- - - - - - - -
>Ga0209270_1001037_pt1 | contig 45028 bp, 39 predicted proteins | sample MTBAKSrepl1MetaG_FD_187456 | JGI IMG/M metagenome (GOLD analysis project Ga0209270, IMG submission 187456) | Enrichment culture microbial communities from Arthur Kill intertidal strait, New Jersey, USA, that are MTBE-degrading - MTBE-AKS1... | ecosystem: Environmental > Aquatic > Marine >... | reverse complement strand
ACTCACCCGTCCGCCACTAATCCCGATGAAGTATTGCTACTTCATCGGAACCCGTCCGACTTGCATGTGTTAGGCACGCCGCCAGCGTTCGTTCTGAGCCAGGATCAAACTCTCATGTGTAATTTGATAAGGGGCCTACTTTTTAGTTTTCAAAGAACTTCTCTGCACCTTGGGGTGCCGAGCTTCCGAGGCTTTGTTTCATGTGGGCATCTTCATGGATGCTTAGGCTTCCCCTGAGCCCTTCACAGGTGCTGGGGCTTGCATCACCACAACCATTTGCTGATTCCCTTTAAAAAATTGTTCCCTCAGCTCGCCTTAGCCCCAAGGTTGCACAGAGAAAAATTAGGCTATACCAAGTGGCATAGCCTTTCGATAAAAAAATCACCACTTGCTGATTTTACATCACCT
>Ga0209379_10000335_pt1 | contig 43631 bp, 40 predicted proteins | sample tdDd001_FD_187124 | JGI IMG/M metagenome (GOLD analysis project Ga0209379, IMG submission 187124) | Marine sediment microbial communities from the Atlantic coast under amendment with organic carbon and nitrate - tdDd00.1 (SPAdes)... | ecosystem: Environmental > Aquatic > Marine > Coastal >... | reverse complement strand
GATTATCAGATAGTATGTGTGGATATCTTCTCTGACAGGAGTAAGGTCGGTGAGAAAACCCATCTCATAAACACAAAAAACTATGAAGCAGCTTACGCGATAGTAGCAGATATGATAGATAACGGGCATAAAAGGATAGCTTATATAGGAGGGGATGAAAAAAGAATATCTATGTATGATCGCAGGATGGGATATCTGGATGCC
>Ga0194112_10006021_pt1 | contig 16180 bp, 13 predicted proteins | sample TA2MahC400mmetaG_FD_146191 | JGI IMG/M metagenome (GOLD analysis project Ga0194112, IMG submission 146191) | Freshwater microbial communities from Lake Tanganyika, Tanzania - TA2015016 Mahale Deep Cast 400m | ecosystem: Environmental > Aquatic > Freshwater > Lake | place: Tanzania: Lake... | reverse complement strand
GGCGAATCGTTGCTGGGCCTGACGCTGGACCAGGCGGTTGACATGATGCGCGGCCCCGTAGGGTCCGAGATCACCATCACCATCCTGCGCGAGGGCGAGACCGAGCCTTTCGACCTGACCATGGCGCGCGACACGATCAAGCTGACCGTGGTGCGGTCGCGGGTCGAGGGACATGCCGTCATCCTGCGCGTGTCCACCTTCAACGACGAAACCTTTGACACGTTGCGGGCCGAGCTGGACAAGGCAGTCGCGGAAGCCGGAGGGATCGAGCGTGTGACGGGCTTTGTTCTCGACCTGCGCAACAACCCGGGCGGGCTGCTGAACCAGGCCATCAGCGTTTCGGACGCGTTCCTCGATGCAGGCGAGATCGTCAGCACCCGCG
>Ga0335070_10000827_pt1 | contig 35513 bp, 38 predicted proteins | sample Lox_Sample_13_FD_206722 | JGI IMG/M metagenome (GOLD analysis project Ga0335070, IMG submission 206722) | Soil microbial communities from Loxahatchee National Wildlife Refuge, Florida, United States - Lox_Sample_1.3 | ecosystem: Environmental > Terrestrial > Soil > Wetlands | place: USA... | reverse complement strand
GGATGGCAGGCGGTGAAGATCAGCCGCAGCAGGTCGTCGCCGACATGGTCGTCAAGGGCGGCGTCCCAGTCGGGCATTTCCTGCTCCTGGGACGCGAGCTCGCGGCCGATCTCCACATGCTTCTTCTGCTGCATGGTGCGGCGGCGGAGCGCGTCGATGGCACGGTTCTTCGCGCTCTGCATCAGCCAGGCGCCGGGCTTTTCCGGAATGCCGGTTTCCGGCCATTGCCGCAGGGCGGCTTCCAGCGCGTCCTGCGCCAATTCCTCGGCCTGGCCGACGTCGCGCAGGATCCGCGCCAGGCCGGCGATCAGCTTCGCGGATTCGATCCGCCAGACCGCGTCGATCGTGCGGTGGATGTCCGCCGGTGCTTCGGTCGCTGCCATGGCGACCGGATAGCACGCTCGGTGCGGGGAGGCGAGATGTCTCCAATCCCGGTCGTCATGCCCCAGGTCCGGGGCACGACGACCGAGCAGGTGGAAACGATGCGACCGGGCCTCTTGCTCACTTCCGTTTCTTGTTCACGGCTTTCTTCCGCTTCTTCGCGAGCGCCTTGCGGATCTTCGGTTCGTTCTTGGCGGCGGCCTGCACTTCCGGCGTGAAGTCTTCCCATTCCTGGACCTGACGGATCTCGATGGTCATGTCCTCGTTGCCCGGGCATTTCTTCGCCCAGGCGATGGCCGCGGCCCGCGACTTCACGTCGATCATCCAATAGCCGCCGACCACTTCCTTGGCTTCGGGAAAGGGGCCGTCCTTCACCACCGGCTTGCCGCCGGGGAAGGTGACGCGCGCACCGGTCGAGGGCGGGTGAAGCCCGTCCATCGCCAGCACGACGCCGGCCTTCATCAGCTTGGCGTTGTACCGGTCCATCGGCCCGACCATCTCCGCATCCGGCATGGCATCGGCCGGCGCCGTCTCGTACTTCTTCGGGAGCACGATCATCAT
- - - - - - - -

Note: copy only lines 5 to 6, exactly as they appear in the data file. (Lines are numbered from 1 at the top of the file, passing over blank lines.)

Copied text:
>Ga0194112_10006021_pt1 | contig 16180 bp, 13 predicted proteins | sample TA2MahC400mmetaG_FD_146191 | JGI IMG/M metagenome (GOLD analysis project Ga0194112, IMG submission 146191) | Freshwater microbial communities from Lake Tanganyika, Tanzania - TA2015016 Mahale Deep Cast 400m | ecosystem: Environmental > Aquatic > Freshwater > Lake | place: Tanzania: Lake... | reverse complement strand
GGCGAATCGTTGCTGGGCCTGACGCTGGACCAGGCGGTTGACATGATGCGCGGCCCCGTAGGGTCCGAGATCACCATCACCATCCTGCGCGAGGGCGAGACCGAGCCTTTCGACCTGACCATGGCGCGCGACACGATCAAGCTGACCGTGGTGCGGTCGCGGGTCGAGGGACATGCCGTCATCCTGCGCGTGTCCACCTTCAACGACGAAACCTTTGACACGTTGCGGGCCGAGCTGGACAAGGCAGTCGCGGAAGCCGGAGGGATCGAGCGTGTGACGGGCTTTGTTCTCGACCTGCGCAACAACCCGGGCGGGCTGCTGAACCAGGCCATCAGCGTTTCGGACGCGTTCCTCGATGCAGGCGAGATCGTCAGCACCCGCG